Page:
Robbin's "Talent" and the untitled photograph produced collaboratively by the NYU MFA Class of 2009, are remarkably similar in their self-conscious appropriation of a pre-existing photographic product that is relatively valueless. Black and white glossy headshots had no artistic value in the '80s and the same might be said now for Olan Mills Studio portraits. Though valueless in a monetary sense, each product is replete with its own language and cultural currency. Both Robbin's "Talent" and the untitled collaborative portrait produced by the NYU artists signify art's acquisitive energy; its proclivity to colonize all available forms of cultural production; and its ongoing interest in projecting the artist as a kind of cultural flaneur who strolls flea markets, box stores and malls alike for inspiration and material.
If the artists who emerged in the '80s ever wondered what future generations would bring to the table to distinguish themselves, or what would come along to trump institutional critique and the ironic maneuvers intended to reveal layers of cultural simulacra, I would say that the intent of the NYU graduates to introduce expressive elements coded as sincere, represent the very sort of rupture that might have been difficult to envision at the height of Postmodern rapture twenty years ago.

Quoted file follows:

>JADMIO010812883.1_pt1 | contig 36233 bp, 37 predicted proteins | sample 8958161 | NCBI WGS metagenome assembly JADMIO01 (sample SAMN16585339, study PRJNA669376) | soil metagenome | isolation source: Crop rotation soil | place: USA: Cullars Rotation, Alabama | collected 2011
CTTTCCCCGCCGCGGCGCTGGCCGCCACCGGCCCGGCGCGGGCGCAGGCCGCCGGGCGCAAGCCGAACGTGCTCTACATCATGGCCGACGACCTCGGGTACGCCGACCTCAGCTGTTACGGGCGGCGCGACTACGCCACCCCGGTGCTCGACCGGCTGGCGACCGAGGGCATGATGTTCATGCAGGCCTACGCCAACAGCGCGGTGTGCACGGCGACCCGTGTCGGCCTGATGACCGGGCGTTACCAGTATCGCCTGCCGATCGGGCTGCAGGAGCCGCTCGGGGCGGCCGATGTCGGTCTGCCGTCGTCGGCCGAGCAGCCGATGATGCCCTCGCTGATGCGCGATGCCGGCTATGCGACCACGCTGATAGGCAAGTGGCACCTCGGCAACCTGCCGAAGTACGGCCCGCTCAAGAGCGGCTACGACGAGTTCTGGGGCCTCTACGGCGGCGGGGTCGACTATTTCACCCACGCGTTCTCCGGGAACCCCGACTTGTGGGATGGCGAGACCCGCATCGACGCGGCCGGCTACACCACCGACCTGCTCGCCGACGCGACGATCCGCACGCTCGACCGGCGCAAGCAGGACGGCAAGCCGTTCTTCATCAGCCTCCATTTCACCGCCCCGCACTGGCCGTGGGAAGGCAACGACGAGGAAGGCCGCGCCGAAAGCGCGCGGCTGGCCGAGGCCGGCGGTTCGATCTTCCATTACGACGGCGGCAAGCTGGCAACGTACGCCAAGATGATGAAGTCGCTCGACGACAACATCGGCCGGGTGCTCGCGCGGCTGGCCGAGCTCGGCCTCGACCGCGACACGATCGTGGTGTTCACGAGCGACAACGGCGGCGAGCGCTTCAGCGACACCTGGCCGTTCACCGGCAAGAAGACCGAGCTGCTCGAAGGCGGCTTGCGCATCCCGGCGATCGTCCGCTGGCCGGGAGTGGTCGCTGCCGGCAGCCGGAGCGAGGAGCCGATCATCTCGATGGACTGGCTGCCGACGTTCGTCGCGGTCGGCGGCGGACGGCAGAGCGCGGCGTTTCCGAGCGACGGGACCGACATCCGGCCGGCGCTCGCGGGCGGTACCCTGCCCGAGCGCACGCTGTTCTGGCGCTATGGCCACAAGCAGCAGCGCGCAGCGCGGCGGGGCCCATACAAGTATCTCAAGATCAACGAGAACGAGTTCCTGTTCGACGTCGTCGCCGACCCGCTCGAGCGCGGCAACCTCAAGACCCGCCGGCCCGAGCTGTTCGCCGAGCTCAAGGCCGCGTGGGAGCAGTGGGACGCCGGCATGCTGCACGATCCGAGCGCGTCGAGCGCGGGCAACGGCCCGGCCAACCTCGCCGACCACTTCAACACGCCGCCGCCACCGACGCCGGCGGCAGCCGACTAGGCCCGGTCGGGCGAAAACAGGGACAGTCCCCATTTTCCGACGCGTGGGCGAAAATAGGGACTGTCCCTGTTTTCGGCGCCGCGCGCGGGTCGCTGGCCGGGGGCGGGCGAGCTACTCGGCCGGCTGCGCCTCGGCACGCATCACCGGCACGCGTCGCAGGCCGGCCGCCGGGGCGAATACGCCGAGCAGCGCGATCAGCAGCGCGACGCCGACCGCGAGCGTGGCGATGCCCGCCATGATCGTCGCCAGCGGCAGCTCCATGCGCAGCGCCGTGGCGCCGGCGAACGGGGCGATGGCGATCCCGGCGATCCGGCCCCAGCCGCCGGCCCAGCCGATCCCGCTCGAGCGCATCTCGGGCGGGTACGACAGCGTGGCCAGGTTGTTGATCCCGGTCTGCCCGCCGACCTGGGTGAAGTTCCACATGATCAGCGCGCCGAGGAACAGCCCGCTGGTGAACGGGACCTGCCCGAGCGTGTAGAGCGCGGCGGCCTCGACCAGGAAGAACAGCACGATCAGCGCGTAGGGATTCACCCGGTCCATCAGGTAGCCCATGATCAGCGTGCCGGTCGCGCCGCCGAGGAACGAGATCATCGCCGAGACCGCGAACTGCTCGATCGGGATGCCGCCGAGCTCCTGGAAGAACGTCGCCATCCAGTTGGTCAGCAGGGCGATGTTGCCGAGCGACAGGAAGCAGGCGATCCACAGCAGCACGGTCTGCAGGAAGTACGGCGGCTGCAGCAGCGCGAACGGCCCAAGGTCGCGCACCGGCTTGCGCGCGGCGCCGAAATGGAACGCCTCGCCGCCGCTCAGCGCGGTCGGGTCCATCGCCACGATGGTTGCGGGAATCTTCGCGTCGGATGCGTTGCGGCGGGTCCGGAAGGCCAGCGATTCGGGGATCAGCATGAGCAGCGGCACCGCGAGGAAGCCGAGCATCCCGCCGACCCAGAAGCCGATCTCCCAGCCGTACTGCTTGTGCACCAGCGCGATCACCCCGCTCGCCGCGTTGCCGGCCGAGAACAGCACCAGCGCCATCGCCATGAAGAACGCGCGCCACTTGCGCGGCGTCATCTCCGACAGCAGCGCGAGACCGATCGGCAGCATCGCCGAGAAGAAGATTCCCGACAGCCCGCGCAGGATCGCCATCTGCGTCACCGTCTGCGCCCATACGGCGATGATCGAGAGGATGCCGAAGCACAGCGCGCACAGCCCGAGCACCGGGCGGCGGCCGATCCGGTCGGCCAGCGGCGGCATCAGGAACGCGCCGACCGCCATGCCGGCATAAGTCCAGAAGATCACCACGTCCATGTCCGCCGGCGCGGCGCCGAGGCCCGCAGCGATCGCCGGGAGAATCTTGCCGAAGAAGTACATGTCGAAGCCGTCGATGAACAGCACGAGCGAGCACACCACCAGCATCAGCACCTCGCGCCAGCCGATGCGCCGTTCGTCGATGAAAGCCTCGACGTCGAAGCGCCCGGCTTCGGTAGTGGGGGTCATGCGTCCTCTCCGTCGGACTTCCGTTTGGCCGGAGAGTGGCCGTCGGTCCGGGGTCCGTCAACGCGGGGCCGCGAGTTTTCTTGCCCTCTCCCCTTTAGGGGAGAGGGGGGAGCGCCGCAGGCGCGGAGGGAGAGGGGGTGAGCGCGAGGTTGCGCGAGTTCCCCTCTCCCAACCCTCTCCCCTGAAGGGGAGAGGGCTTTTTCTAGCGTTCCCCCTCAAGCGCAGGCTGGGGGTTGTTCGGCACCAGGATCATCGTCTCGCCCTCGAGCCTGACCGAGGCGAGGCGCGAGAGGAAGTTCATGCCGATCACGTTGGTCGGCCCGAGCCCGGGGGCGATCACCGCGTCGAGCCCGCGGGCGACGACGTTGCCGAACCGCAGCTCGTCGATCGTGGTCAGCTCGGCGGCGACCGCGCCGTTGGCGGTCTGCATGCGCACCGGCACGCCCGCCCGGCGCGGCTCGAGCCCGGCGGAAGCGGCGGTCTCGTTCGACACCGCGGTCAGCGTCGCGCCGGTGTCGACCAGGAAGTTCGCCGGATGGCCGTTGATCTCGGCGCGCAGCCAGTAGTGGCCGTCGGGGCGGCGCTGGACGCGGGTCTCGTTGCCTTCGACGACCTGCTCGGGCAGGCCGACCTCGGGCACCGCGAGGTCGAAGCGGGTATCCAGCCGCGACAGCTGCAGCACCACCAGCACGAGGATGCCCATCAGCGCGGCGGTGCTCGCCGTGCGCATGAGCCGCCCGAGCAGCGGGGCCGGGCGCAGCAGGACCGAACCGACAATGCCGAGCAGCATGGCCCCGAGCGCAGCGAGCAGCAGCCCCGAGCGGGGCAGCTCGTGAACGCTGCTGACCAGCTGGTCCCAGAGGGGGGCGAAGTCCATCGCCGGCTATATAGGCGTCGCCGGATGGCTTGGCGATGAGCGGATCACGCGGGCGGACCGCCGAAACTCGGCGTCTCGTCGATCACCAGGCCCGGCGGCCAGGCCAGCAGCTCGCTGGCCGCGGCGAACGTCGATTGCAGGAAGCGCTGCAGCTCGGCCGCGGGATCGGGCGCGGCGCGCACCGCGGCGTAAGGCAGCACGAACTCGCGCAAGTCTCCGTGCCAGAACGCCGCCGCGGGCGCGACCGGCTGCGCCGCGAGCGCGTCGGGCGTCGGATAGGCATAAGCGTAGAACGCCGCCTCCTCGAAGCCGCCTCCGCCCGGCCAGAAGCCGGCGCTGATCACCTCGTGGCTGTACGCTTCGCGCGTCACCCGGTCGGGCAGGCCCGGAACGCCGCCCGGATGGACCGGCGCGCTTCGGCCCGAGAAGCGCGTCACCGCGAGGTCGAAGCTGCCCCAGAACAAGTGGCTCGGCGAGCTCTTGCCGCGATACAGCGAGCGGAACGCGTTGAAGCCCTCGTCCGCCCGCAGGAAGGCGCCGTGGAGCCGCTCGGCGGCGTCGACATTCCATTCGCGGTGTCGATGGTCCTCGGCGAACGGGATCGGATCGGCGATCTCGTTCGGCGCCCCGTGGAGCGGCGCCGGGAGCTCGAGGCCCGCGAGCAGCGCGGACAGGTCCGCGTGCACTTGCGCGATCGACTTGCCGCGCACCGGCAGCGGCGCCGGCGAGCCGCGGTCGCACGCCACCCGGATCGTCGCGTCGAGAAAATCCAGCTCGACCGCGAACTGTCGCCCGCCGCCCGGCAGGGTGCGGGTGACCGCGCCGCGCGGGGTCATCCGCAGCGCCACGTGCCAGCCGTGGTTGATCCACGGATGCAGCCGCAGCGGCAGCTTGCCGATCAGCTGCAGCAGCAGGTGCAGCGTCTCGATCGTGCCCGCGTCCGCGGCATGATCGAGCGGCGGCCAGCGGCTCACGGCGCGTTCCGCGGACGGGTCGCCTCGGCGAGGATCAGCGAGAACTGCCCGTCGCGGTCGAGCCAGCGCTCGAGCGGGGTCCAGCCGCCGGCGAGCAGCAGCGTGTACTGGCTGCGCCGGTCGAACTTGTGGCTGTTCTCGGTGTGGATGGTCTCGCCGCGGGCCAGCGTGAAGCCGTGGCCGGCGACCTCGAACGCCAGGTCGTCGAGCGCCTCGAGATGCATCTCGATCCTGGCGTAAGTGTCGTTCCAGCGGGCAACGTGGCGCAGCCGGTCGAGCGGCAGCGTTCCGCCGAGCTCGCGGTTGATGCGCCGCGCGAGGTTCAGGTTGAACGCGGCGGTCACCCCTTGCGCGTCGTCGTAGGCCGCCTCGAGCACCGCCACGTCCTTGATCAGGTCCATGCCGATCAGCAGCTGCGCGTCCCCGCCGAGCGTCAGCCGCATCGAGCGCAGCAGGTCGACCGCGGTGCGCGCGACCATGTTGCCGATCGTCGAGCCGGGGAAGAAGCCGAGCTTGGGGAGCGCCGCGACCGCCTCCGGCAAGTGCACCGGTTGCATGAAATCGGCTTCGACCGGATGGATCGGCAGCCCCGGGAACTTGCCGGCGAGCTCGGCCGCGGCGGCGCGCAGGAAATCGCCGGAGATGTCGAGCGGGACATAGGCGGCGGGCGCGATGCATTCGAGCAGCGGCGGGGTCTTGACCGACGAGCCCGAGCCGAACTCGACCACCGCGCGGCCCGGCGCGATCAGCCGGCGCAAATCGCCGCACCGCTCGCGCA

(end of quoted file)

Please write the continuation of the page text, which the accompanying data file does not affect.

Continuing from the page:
What might we regard as the "sincere" quotient in the 2009 photograph? The collaborative group is quite vocal on the subject of their affection for one another. They genuinely like each other and the Olan Mills style is perfectly pitched to produce the visual synthesis that underwrites an expression of familiar and the familial values. Robbins' photographic work projects the rising artists of the day as a stable of stars who are related but ultimately indifferent to one another (they are presented as a sequence of individual heads shots rather than a cozy group brought together in a single frame). He characterizes the fame of the '80s artists (and their desire for such) with a spectrum of effects that identify them as celebrity personas, and suggests overlaps between art and show business and advertising (think: SoHo meets Hollywood meets Madison Avenue). The NYU collaborative group chooses the family as its model. They go for what might possibly emerge as a new model of practice: the homespun artist who values coziness and whose center of gravity is thoroughly personal and communal.
I write this text as the art world is precariously pitching about in the turmoil of economic meltdown. The second gilded age, as they're calling it, has just crash-landed and we stand in the midst of a veritable debris field. Don't look now, but it's likely that the personal and communal model promoted in the Olan Mills model photograph points to a new variant of future-practice. We'll check back in about twenty years.
- Jan Avgikos, Newburgh, NY